Malaysia Internet Censorship
Lai Seng Sin  /  AP
A man surfs the Internet in Klang, outside Kuala Lumpur, Malaysia. Malaysia may set up an Internet filter to censor pornography, a Cabinet minister said Friday, raising concerns among human rights and opposition groups that it may also be used to block out dissent.
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updated 8/7/2009 10:35:33 AM ET 2009-08-07T14:35:33

Malaysia said Friday it may encourage parents to use Internet filters to block pornography and online scams, but vehemently denied it was reneging on its promise not to censor the Web.

"The government has no desire to implement Internet filtering," Prime Minister Najib Razak told reporters. "Firstly, because it is not effective. Secondly, it may cause dissatisfaction among the people because in this ICT (information and communications technology) and borderless age, information moves around freely."

"There is no change in government policy," he said, referring to the government's 1996 pledge to keep the Internet uncensored.

Najib's statement was aimed at allaying fears among human rights and opposition groups that the government was planning to introduce an Internet filter, similar to China's recently postponed "Green Dam" software, that may be used to block dissent on blogs and independent news Web sites.

Such online journals are known to offer strong anti-government commentaries and present themselves as a substitute for mainstream media, which are largely controlled by political parties.

Web sites have played a key role in eroding support for the ruling coalition, particularly before its worst-ever performance in general elections last year.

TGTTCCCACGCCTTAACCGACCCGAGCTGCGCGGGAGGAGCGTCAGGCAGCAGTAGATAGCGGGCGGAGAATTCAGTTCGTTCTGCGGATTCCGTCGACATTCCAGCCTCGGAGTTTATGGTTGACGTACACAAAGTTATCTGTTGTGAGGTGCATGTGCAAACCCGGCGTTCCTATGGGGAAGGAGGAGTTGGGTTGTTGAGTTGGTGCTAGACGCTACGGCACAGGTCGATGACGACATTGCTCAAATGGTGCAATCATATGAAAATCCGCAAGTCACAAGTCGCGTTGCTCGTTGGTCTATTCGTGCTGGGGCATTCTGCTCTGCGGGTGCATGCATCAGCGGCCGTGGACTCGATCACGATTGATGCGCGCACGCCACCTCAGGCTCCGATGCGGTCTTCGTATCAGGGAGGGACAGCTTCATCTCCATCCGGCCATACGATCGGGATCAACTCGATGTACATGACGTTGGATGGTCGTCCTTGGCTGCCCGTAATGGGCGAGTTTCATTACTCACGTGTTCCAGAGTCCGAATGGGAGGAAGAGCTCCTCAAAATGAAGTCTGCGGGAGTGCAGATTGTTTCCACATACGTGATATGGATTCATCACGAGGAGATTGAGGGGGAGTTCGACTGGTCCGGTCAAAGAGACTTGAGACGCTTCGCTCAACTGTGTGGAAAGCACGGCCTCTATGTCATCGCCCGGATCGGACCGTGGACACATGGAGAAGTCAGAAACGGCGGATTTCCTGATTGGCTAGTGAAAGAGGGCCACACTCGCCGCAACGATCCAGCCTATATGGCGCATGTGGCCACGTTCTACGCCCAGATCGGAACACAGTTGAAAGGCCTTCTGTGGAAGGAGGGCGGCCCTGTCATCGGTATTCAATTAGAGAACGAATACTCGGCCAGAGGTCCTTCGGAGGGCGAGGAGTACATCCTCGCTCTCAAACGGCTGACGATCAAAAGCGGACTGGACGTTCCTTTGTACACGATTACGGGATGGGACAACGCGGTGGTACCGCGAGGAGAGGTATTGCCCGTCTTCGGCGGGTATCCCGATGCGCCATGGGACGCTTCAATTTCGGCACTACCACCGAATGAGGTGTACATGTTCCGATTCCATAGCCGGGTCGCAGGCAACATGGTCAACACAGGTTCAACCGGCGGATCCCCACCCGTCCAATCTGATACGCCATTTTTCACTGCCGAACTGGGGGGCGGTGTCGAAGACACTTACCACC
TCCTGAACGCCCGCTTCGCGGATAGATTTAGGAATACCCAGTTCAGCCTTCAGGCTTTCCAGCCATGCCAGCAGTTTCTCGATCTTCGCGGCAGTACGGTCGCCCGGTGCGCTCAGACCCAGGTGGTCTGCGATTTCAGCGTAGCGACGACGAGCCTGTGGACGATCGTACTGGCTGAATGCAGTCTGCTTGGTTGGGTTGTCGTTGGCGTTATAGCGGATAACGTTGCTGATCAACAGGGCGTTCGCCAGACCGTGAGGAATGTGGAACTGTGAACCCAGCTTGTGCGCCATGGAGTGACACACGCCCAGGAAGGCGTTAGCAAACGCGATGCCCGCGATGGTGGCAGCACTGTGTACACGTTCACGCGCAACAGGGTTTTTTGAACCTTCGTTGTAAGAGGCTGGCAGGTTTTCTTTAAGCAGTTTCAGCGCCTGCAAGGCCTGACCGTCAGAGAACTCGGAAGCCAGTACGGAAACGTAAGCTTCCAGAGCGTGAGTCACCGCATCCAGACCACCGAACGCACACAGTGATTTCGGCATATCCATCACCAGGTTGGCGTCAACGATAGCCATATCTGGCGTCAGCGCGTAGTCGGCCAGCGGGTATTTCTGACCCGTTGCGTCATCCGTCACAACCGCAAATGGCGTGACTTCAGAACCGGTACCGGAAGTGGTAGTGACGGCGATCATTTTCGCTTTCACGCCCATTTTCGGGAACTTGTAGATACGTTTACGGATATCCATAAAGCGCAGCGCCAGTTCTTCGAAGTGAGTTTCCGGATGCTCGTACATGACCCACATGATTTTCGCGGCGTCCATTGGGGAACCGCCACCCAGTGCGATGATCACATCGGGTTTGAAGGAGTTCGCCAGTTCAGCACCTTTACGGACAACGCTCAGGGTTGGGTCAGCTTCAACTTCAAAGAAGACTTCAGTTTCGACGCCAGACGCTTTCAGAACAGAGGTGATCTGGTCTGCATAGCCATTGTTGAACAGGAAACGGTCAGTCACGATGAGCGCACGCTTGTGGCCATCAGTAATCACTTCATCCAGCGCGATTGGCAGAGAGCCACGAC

Fears of censorship were raised by an article this week in Malaysian Insider, an independent news Web site, which said the Information Ministry was soliciting bids to help evaluate the feasibility of a Green Dam-like filtering software. It said a study on the proposed filter would be completed by December.

The Malaysian Communications and Multimedia Commission said in a statement Friday that news about the study had been "taken out of context and sensationalized."

The study was only meant to better understand online preferences of Malaysians, which is "no different from actions taken by responsible regulatory agencies and governments ... around the world," the statement said.

The study would help develop suitable strategies to reduce incidence of pornography and online fraud such as phishing, identity theft and spam, it said. It is possible that such strategies may include "encouraging parents to filter the Internet at home using Internet filtering technology or for ISPs to make available such tools for users to download," it said.

Earlier Friday, Information Minister Rais Yatim said the government was only concerned with pornography and protecting children from sexual predators.

"We will not allow the safety of our children to be compromised. We will find all means to ensure Malaysia is free from the culture of pornography," he told reporters.

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